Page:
When most people think of California’s tech industry, they often think of Silicon Valley and the huge technology corporations it houses – Google, Apple, Cisco Systems, etc. The Wall Street Journal reported in May that approximately 211,000 people work in tech-related jobs in the San Jose Metropolitan area, a number that far overshadows San Francisco’s 94,100 workers.

But San Francisco’s tech employment number is growing faster, at 10% growth from last year, compared with San Jose’s growth at just 3%.

Silicon Valley cities, including San Jose and Cupertino, as well as other high-tech cities such as Los Angeles and New York, claim to be high-tech capitals of the world. But San Francisco is now also a rising candidate for “capital” honors.

Start-ups such as Twitter, Zynga, Instagram, Yelp, and StumbleUpon chose to put their headquarters in San Francisco instead of in Silicon Valley. Pinterest just moved in last week.

Putting The Incredible Tech Momentum To Work For Our City

How can we use all this creative energy to make our city better rather than just make money for tech investors? One initiative, Creative Currency, is currently putting together the brightest minds in the field to answer that question. The organization focuses on helping the Mid-Market district by coming up with new solutions to longstanding problems. Among these solutions is Bridge, a platform that would make access to information about shelters and agencies easier to find for homeless persons through kiosks around the city, as well as through a website and mobile phone app. Another proposed idea is YourSQFT, a platform that would connect renters to short-term leases in the Mid-Market district. Additionally, RefreshSF proposed mobile washing stations for homeless people in public or unused spaces in the city.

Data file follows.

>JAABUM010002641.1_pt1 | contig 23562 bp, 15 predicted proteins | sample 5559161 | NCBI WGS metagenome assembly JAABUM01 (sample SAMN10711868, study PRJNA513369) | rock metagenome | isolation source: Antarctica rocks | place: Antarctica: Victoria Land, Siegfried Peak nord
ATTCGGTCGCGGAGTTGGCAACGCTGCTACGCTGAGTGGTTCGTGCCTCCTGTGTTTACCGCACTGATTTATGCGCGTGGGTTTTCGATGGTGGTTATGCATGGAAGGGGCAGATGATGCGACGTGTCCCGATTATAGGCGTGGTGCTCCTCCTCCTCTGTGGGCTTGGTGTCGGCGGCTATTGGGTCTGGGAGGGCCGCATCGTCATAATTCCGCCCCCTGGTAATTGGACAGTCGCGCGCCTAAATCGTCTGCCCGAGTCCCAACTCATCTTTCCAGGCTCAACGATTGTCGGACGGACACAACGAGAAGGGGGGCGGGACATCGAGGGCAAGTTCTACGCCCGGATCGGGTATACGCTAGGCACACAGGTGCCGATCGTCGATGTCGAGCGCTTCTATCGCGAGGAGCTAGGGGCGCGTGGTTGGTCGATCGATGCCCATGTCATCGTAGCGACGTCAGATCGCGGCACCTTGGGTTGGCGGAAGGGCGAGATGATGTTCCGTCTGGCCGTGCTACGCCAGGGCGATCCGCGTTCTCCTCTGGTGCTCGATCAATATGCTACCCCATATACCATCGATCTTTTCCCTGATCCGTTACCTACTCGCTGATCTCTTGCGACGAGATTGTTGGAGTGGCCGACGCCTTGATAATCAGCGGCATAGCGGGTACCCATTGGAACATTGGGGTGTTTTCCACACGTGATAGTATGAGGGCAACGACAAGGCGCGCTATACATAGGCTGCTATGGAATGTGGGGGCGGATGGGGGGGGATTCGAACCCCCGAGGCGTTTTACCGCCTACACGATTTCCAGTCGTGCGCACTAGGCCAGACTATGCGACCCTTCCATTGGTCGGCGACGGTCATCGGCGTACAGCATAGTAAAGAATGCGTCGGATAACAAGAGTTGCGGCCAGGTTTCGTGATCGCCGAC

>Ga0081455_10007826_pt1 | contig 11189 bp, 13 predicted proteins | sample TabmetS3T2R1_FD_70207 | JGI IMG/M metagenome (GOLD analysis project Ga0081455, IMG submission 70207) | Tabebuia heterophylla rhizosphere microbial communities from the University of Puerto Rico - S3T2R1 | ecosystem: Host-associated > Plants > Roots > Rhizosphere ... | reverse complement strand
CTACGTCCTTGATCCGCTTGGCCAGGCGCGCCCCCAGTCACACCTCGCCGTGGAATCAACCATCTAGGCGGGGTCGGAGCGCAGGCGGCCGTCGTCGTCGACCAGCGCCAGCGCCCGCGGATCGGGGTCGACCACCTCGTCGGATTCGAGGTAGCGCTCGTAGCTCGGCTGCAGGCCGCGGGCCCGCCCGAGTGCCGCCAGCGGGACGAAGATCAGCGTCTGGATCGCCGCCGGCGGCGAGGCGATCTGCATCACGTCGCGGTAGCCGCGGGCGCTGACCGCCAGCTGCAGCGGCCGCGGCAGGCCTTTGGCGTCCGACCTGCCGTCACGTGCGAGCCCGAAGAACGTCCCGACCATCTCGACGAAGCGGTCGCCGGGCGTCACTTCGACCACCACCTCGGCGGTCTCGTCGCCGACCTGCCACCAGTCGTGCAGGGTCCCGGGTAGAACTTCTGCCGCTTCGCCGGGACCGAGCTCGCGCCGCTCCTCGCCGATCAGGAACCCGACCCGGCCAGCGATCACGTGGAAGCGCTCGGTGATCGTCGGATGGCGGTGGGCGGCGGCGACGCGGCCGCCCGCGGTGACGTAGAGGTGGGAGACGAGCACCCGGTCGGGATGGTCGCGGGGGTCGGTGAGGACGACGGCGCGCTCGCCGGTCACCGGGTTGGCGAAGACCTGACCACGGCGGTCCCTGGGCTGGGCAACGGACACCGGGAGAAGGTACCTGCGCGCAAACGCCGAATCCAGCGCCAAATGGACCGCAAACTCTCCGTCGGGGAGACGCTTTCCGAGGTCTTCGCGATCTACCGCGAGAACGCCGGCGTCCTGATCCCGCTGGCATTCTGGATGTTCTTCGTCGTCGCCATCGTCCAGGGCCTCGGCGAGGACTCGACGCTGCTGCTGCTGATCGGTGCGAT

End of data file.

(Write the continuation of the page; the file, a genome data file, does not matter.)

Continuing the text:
Here at Reset, we’ve been keeping track of other ways technology has been making things easier and faster for us in the city, from a smartphone app that utilizes crowdsourcing to make Election Day a smoother process, to the use of open data to hold governments accountable and make information more accessible to SF residents.

Becoming an emerging capital in the technology world certainly creates challenges. But as more and more companies are beginning to realize the potential for San Francisco and are bringing their businesses here, we’ll keep track of how this new burst of creative energy can also help solve urban problems.